Barbara: Yes, from personal experience, I know that’s my one. The fear of rejection is not one that I have personally felt in the past, but I would definitely have that feeling of … I don’t know if this is a women thing? I know some of the women on the call listening to this will resonate here, but the fear of not being liked. So thinking, I don’t want my VA to go off and tell her friends that her boss is a total bitch. You know that kind of feeling?
You think, I just don’t want her saying that about me, because I don’t want to feel like a bitch. But when you’re irritated with a task not being done, there is a bit of…there is that irritation that comes up, and it’s how you handle the feedback that’s really important, to get right.
I thought, to kick off, as always, I think it’s always really good to have an actual live case study, and the beauty of having this podcast is, I get a lot of actual live case studies that happen for our clients. It happens across the board, we get feedback and we see issues coming up, and we see in the … what’s fascinating is that we see in our feedback forms, or when clients put in support tickets, in the language that they use, we can actually see the fears.
Client case study – “Please don’t tell my VA, but…”
For example, a big thing that we would get would be clients putting in support tickets with a sort of a complaint, but more of a feedback thing on my VA’s doing this, this, and this wrong. I’ve tried to explain … At the end, it’ll say, “Please don’t tell my VA, I really don’t want them to know that I came to you, or complained.”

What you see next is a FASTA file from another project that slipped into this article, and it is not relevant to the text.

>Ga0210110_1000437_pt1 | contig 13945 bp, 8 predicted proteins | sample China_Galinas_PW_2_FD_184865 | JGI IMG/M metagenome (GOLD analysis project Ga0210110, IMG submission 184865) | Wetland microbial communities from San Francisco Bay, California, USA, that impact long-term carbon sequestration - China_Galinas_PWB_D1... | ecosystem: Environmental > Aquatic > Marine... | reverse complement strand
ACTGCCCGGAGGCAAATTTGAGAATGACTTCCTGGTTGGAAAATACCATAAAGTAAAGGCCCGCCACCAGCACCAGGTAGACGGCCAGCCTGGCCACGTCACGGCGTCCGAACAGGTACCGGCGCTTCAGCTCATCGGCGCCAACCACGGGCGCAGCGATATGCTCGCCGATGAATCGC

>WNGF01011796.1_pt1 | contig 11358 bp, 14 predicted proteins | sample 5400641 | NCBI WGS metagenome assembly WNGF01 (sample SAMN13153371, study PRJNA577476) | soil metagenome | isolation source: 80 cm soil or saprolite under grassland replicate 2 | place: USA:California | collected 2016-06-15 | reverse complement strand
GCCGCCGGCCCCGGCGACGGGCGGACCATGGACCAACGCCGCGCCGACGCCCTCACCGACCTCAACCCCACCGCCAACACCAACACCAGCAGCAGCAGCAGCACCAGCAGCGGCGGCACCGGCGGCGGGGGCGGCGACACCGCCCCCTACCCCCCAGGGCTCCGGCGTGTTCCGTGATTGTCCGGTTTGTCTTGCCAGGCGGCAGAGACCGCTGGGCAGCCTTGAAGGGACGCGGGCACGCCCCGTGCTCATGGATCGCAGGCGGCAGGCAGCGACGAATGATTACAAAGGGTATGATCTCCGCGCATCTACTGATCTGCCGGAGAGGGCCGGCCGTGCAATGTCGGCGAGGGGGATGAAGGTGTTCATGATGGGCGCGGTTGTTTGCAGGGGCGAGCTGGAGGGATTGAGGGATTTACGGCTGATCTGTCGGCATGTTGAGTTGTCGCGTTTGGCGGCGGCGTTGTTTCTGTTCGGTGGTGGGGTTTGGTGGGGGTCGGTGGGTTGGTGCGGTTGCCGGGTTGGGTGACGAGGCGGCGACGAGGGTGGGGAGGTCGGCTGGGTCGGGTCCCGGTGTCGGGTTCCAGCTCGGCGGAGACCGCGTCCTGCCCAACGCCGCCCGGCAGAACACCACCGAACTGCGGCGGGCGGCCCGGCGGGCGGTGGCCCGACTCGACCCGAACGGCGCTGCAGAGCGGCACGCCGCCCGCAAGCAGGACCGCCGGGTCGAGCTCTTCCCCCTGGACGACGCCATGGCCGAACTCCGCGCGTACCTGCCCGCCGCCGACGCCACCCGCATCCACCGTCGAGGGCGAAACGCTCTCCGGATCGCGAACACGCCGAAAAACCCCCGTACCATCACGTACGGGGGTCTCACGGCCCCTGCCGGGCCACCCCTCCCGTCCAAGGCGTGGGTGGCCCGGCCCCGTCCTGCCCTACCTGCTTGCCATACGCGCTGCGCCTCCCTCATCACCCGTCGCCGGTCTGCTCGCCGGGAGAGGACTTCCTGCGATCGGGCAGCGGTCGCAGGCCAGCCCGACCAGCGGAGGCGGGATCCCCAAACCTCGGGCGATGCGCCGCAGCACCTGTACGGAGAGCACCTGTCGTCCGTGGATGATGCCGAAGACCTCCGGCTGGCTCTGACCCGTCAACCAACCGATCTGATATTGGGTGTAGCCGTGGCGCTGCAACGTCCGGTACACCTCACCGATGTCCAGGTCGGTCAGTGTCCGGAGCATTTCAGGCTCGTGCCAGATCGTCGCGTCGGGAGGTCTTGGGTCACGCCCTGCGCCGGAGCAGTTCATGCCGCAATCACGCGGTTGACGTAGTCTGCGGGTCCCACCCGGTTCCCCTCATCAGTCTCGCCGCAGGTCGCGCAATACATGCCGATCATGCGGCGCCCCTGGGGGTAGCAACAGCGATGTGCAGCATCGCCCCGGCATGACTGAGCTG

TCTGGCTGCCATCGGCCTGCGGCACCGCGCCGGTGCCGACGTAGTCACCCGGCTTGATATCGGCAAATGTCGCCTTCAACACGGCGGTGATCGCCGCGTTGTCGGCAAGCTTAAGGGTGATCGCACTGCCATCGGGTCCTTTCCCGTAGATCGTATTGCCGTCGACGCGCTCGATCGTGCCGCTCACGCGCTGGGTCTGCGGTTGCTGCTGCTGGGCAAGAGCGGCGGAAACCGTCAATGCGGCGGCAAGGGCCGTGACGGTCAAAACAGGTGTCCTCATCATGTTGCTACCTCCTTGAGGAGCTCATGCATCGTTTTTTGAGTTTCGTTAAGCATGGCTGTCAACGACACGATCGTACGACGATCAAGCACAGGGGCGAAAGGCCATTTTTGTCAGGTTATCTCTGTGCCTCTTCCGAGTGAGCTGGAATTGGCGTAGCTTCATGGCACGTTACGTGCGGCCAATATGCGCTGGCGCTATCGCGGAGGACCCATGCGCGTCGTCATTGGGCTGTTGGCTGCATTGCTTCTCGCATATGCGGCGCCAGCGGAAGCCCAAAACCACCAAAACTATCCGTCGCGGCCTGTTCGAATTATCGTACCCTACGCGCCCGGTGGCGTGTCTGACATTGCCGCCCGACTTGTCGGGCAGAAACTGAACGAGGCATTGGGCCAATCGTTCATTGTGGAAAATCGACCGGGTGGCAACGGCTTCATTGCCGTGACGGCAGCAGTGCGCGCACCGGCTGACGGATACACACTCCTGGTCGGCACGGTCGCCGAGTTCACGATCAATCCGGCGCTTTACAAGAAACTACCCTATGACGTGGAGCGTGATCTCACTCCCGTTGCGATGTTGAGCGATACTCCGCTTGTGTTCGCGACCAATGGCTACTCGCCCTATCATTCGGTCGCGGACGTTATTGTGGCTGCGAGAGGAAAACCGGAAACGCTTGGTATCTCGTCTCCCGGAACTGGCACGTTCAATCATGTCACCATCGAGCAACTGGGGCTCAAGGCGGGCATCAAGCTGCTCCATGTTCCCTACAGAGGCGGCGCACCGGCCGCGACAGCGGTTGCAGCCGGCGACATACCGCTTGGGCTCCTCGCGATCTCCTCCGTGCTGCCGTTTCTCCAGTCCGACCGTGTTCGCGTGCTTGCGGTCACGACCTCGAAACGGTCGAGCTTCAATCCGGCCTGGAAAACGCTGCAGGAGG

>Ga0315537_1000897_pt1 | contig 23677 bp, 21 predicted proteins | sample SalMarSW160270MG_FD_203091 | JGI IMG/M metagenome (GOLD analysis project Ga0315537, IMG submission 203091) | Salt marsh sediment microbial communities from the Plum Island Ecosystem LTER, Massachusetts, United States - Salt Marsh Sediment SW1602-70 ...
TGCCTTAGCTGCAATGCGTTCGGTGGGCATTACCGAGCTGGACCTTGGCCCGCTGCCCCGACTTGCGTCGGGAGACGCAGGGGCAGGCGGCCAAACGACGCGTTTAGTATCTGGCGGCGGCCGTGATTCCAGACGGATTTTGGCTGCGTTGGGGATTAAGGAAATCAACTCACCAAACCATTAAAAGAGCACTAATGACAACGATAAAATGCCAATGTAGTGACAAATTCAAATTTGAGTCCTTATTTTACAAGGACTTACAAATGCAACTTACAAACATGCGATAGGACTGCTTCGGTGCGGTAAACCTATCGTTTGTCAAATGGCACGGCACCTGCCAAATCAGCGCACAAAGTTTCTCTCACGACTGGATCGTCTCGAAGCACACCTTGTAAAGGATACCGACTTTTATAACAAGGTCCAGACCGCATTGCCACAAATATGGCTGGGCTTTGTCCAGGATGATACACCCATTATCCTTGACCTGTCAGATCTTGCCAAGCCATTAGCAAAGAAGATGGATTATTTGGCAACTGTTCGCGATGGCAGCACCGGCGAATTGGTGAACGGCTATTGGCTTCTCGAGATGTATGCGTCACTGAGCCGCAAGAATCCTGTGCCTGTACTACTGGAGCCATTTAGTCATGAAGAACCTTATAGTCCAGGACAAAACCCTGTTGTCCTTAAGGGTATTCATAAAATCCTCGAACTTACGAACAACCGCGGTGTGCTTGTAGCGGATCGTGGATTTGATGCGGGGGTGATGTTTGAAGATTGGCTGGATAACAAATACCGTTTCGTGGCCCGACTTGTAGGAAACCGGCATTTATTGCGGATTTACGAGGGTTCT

Our response to that is, “Then what is the use of the …” I’m not sure where they want us to go with that, because really, if we don’t communicate effectively, or help them to mediate that discussion together, then they’re not going to get a resolution at all, and it has just turned into a whinge-fest. That’s honestly what it turns into. That’s really a big problem for us.
Matt: It’s actually, if you go deeper on this, it’s a lose-lose strategy. The VA loses, because they’re not understanding how they can improve, or how to actually be the valued team member that you’re asking them to be. You lose, because you’re sitting there in a state of frustration and dissatisfaction, and you’re probably having to do the work yourself, where if you had the constructive conversation and gave the feedback, not always, but in most cases, you’ll see improvement.
Barbara: Yes, and you know what’s interesting, I was thinking as you were talking there … I think what happens when they put feedback like that in for our clients, anyway, or support tickets, the bit that comes at the end … it’ll sometimes say, “Oh, and please don’t tell my VA,” and you can see the desperation in the comment. I think what happens is the very act of writing down their frustration, and feeling like they have voiced it, gives them momentary relief from it, so they feel like they don’t need to have that conversation with the VA. But it’s going to keep coming up again and again, because they haven’t … The discussion hasn’t happened. The frustration’s going to come back, if we don’t deal with it in a direct and collaborative way. And yes, the VA has to be involved, because otherwise, we’re not going to get any results.